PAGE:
Description - A gold color metal and enamel device 2 inches (5.08 cm) in height consisting of a design similar to the shoulder sleeve insignia.
Distinctive Unit Insignia
Description - A metal and enameled device 1 inch (2.54 cm) in height overall consisting of a gold colored Norman shield with a black horse's head couped in sinister chief, and a black bend charged with two five-pointed stars.
Symbolism - The device is a miniature reproduction of the 1st Cavalry Division's shoulder sleeve insignia with the addition of two five-pointed stars. The Division Commander and the Division Staff wore the distinctive insignia design from 1922 to 1934 as a shoulder sleeve insignia.
Background - The distinctive unit insignia was originally approved for the 1st Cavalry Division on 25 August 1965. It was redesignated for the 1st Air Cavalry Division on 5 August 1968. It was redesignated for the 1st Cavalry Division (Airmobile) on 10 September 1968. The insignia was redesignated for the 1st Cavalry Division on 24 May 1971.
1st Cavalry Division Combat Service Identification Badge
The Institute of Heraldry
28 August 1974
"The big yellow patch does something to an individual that makes him a better soldier, a better team member, and a better American than he otherwise would have been."
General Creighton Abrams, while commander of all U.S. Forces in Southeast Asia
“Wearing the largest patch in the Army inventory also brings with it a responsibility to be the best.”
General Peter Chiarelli at his change of command.
Mrs. Gladys Fitch "Mother" Dorcy at Fort Bliss, Texas
1st Cavalry Division Shoulder Sleeve Insignia
Description - On a yellow triangular Norman shield with rounded corners 5 1/4 inches (13.34 cm) in height overall, a black diagonal stripe extending over the shield from upper left to lower right and in the upper right a black horse's head cut off diagonally at the neck all within a 1/8 inch (.32 cm) green border.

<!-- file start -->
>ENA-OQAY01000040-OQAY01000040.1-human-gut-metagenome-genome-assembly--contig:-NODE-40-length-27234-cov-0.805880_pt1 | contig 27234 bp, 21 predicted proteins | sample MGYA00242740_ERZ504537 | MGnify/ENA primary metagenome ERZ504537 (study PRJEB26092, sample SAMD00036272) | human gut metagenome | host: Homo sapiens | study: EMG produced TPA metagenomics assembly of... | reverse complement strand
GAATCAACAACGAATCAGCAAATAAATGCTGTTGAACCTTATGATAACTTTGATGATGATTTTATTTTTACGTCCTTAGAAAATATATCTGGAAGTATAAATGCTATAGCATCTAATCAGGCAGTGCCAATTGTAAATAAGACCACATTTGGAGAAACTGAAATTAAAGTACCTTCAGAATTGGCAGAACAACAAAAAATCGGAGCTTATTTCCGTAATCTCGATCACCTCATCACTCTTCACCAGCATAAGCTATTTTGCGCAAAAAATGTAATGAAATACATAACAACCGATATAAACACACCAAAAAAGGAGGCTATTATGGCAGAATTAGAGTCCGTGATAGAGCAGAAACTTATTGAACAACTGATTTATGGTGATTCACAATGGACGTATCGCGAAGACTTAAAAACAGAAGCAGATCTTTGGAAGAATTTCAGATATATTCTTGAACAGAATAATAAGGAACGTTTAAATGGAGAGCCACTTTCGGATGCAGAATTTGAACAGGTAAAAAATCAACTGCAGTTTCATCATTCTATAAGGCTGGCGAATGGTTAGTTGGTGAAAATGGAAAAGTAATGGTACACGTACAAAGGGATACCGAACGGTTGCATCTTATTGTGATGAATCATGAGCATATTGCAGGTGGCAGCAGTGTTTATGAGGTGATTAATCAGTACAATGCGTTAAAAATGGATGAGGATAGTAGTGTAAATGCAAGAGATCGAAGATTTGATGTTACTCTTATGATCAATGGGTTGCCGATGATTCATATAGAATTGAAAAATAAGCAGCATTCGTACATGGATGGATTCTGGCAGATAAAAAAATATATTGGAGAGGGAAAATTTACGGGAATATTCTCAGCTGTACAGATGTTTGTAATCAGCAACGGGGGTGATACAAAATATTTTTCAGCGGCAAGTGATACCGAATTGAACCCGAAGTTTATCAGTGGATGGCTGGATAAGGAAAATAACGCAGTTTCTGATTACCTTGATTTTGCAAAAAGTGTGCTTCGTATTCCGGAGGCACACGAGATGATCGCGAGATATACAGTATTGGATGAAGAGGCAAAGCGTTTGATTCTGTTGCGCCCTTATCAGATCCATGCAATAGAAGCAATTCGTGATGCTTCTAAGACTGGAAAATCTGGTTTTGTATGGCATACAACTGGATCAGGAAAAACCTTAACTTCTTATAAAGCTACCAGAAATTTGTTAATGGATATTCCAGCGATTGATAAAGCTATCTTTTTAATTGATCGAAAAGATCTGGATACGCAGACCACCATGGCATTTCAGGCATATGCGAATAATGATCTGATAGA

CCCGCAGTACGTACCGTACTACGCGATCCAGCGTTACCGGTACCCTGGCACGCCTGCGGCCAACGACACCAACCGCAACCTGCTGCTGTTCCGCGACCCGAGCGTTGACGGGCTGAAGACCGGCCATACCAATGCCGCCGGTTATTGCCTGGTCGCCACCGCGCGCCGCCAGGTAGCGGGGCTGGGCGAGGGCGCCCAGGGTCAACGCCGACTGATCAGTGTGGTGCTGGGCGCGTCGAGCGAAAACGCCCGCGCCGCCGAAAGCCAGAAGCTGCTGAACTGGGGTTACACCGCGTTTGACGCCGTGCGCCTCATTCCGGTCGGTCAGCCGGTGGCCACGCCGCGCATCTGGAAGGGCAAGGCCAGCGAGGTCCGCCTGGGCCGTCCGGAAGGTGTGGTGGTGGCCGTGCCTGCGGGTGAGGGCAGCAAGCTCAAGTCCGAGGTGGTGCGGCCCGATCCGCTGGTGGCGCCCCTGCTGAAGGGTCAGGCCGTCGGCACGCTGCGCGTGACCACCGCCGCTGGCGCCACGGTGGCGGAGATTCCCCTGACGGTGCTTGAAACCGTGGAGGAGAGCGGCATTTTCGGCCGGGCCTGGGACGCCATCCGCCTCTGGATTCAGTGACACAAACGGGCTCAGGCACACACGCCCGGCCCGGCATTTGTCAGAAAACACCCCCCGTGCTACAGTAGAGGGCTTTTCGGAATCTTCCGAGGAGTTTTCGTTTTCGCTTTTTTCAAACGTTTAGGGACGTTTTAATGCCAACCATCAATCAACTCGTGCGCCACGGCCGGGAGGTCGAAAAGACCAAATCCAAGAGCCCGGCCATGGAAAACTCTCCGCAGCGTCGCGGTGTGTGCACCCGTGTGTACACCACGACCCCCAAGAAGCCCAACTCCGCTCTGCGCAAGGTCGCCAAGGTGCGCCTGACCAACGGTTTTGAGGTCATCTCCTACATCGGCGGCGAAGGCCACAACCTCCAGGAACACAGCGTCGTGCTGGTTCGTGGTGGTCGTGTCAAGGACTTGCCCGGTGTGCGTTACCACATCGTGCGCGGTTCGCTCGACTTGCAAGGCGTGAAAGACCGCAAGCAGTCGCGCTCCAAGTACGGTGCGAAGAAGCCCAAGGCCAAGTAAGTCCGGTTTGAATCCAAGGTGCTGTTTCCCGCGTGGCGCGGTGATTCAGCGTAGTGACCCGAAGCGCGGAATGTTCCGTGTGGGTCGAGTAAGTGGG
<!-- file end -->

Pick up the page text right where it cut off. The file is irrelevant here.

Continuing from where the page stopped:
Symbolism - The color yellow, the traditional Cavalry color, and the horse's head refer to the Division's original Cavalry structure. Black, symbolic of iron, alludes to the transition to tanks and armor. The black diagonal stripe represents a sword baldric and is a mark of military honor; it also implies movement "up the field" and thus symbolizes aggressive élan and attack. The one diagonal bend, as well as the one horse's head, also alludes to the Division's numerical designation.
Background - The shoulder sleeve insignia was originally approved for the 1st Cavalry Division on 3 January 1921, with several variations in colors of the bend and horse's head to reflect the subordinate elements of the division. The current design was authorized for wear by all subordinate elements of the Division on 11 December 1934, and previous authorization for the variations was cancelled. The insignia was redesignated for the 1st Air Cavalry Division on 5 August 1968. It was redesignated for 1st Cavalry Division (Airmobile) on 10 September 1968. The insignia was redesignated for the 1st Cavalry Division on 24 May 1971.
Original patch submitted by COL & Mrs. Dorcy which is at Carlisle Barracks.
Shortly after the 1st Cavalry Division was authorized the War Department issued a directive asking for the submission of possible designs for the 1st Cavalry Division's "shoulder sleeve" (shoulder patch). The regulations for the competition required (1) that the patch should have only two colors, (2) that it be an easily recognizable sign around which men could reassemble during or after battle, and (3) that it would bring men together in a common devotion.